After the third Ashlyns Conversation on Wednesday night, I can’t help but wonder whether there was some mis-translation early on when the Bible was being compiled. “The meek shall inherit the Earth” has been an eye-catching and thought provoking phrase for me. I’m wondering whether the “m” was a mistake and it should have been a “g”.
I’ve read Mark Stevenson’s book, and while feeling out of place in a hip pub in London Mark he did take me through his go-to slide presentation. While there were adaptations in the talk he gave last night to what I’d read and heard before, it was largely similar. It didn’t stop me letting out involuntary gasps of astonishment as I sat in Berkhamsted Town Hall while he rattled through his bewildering torrent slides, taking the 70 attendees through already existing technologies such as Star-Wars-like thought controlled robotic hands with sensitive touch, to reversing the aging process using telomerase; from successful competitions to find businesses that can make money by taking carbon dioxide out of the atmosphere (without government incentives), to the meteoric rise of renewable energy and algae creating petrol from carbon dioxide and water.
After the talk I gave a lift to Jean to get her home and save her knees, and worked into the evening to prepare for a client meeting today. A short night’s sleep later and I’m on a train to Derby, thinking. What I heard last night changes everything for me. And at the same time it changes nothing.
It changes everything in that I have to admit that I’m much more optimistic about the potential for us defeating climate change. Technologies are on the way, and they will come sooner or later whether governments get on board or not. It changes nothing in that the steps I need to take now are to orient myself in moral philosophy, and help to build and inclusive, collaborative and fair community, starting within myself and working out to my family, friends, neighbours, street and town.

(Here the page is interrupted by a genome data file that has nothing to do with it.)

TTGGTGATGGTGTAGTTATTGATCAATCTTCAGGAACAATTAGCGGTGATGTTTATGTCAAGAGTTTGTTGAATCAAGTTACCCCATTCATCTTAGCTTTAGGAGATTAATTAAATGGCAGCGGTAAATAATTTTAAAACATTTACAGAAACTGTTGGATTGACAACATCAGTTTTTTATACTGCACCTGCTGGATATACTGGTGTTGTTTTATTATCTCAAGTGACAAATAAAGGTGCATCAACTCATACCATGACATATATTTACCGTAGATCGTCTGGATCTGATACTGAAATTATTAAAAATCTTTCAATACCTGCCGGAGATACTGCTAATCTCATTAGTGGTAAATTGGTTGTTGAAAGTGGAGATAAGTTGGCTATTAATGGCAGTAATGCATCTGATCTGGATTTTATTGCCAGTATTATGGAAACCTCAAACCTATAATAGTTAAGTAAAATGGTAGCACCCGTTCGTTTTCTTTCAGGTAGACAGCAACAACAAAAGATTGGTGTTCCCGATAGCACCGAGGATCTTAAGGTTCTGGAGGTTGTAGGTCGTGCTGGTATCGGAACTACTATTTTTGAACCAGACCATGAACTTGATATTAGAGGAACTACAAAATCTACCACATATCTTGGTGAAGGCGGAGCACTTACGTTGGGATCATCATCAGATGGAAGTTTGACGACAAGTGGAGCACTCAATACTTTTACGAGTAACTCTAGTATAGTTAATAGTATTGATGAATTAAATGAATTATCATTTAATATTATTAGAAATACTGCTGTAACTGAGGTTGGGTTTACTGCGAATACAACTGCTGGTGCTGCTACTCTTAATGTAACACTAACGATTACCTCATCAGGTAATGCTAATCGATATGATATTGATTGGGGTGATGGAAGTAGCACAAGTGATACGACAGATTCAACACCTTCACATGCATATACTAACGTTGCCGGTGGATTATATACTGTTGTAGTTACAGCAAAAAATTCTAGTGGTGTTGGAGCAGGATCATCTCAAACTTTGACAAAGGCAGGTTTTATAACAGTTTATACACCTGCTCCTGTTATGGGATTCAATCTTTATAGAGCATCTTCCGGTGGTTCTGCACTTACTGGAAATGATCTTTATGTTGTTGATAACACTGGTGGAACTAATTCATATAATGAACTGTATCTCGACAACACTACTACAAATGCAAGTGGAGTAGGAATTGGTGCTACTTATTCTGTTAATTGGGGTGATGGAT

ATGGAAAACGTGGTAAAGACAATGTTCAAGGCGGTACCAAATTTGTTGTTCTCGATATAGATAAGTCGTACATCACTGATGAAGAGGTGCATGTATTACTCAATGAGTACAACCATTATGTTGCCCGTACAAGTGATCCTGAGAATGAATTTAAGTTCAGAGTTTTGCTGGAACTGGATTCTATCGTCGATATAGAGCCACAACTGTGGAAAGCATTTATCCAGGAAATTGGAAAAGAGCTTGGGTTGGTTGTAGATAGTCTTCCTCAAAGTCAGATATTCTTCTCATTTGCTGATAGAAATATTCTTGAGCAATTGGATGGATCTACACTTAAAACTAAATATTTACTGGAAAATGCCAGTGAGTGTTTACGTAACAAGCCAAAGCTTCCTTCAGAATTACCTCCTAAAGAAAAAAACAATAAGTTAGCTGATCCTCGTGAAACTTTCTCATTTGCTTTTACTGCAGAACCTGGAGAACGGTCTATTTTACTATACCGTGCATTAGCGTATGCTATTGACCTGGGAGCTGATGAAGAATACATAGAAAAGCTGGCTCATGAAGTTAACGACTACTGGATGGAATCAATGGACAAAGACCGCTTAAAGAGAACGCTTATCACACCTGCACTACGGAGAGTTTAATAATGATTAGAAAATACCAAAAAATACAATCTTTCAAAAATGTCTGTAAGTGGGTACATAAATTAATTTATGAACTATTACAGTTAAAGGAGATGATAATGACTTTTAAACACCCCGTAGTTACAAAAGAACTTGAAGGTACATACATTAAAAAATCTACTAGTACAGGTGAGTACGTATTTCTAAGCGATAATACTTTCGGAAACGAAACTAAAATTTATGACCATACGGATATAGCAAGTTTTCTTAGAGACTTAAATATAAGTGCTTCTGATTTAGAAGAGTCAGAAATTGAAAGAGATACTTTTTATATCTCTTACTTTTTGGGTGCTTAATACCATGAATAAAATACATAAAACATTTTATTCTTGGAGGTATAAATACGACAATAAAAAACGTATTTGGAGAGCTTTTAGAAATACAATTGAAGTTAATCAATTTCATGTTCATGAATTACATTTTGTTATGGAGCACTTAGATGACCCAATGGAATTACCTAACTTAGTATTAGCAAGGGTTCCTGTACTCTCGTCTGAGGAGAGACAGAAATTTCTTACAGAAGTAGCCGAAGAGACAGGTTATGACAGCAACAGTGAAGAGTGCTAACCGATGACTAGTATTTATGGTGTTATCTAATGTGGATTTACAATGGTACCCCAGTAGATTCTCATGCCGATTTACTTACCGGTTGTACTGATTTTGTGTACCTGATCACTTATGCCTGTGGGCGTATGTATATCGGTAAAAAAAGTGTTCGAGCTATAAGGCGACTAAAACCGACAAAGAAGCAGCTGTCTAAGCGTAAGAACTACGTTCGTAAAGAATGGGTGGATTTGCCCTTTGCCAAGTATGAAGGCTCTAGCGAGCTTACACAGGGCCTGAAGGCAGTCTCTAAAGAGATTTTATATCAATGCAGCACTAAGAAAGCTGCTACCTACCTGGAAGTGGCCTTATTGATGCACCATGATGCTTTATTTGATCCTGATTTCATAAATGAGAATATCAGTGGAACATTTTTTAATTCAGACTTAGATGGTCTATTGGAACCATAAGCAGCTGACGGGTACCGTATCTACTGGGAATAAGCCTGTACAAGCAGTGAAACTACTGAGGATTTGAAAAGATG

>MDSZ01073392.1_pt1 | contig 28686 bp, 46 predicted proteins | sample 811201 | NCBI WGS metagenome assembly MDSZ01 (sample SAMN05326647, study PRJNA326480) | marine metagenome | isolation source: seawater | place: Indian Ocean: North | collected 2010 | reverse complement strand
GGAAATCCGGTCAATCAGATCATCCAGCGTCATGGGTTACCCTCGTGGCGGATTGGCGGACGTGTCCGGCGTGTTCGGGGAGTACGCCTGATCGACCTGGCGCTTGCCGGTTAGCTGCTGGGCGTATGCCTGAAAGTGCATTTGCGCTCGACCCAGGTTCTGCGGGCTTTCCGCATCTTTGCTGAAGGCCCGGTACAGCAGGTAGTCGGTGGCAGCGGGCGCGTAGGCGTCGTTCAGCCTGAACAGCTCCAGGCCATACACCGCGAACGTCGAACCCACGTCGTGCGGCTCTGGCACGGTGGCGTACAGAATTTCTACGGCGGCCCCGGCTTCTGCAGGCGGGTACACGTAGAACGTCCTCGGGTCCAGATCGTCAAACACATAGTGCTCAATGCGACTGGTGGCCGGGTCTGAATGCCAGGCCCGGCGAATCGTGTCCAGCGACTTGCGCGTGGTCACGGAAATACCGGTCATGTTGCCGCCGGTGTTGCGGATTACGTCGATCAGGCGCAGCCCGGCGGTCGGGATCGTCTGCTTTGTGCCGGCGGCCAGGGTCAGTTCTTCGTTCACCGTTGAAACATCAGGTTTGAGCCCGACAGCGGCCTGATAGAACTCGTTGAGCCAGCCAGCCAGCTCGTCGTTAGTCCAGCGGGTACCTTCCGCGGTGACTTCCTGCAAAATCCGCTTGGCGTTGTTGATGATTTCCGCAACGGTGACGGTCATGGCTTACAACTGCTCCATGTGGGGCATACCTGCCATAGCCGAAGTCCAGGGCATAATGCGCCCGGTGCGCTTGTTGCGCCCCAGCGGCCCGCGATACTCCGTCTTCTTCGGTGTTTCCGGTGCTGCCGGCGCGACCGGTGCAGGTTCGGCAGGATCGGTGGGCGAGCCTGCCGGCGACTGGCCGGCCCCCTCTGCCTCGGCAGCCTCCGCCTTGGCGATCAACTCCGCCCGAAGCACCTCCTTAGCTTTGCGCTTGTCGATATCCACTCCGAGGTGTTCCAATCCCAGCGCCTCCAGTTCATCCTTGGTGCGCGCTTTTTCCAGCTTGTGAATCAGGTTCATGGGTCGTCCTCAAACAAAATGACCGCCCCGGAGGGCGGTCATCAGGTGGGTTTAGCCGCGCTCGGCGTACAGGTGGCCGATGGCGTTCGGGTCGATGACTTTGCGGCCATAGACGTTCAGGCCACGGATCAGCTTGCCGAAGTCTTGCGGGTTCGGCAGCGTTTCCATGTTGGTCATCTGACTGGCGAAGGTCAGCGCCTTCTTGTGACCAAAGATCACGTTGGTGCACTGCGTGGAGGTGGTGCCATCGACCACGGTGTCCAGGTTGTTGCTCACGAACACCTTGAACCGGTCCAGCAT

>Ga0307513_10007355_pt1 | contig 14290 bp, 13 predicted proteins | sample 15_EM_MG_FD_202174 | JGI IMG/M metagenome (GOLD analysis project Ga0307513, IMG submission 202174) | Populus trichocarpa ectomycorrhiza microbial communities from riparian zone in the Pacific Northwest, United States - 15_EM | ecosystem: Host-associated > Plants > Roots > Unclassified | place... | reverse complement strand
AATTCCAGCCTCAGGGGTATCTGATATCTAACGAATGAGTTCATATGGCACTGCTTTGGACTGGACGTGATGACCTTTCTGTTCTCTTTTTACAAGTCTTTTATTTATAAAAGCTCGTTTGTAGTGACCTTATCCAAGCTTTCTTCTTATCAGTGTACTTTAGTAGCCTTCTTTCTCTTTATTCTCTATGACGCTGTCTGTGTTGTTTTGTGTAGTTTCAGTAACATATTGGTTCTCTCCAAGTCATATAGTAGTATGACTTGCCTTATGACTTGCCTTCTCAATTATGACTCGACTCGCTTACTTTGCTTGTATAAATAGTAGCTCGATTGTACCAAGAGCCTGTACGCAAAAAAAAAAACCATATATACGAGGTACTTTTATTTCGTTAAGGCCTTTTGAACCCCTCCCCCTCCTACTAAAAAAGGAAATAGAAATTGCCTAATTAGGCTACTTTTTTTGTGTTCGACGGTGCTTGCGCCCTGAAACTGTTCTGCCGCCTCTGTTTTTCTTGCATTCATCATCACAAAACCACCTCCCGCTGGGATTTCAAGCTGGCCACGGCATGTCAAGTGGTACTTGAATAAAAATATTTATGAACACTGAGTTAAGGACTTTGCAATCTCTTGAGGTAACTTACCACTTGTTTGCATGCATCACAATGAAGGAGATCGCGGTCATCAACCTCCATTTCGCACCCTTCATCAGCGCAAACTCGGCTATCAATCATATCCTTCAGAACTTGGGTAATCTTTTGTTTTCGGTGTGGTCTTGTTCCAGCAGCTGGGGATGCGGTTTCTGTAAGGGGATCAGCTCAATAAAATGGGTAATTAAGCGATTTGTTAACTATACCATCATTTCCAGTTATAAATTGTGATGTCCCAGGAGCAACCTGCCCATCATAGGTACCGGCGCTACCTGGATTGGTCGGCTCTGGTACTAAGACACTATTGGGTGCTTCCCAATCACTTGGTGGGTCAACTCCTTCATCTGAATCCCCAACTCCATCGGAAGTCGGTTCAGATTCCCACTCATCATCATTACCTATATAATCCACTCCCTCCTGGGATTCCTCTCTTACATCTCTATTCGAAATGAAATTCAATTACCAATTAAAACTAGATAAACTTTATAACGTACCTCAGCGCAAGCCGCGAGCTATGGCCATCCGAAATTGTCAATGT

I now have renewed insight and belief that the work of the Transition movement is all the more fundamentally important and pressing. Climate change will knock us to the floor unless we reduce our individual, local, national and global carbon footprint – we need to give ourselves another decade or two to allow these technologies to come through and help repair our battered planet. Our humanity, our understanding of our place in the universe and our moral outlook need to keep pace with the onset of the world-shifting technologies. That can only happen if we get to know the Blaneys next door and the Yarkers across the road, talk about the important things in life and yes, dare I say it, love one another.
The world just around the corner (ooh, I like that phrase) isn’t going to wait for our lumbering political systems and unresponsive behemoths of corporations. Either through Mother Nature showing her hand or through Fred building a self-replicating 3D nano-printer in his bedroom, government and big business are going to get caught napping. So we need to be there to help smooth the transition and ride the wave of change rather than get swept aside.
The new insights Mark gave change everything in that the destination I now imagine looks very different from the one I had in mind, with just as much nature and collaboration, but a few more gizmos and a lot more algae.
It changes nothing in that we are still at a crossroads in the history of the human race. Will we race unthinking into that future, use a shiny new monofilament graphite saw too cut off the branch upon which we are sitting. Or will we allow our humanity to transcend our animal instincts for competition, to move with self-aware assuredness into a collaborative and equitable paradise.
I’ll probably aim for the paradise option, hope that most of us go the same way, and build a bolt-hole in case those that go for the fast lane try to wipe me out.
A massive thank you to Bex in particular, plus Emma, Phillipa and Ivan for organising the talk, and to Mark for delivering such a profound message to us all.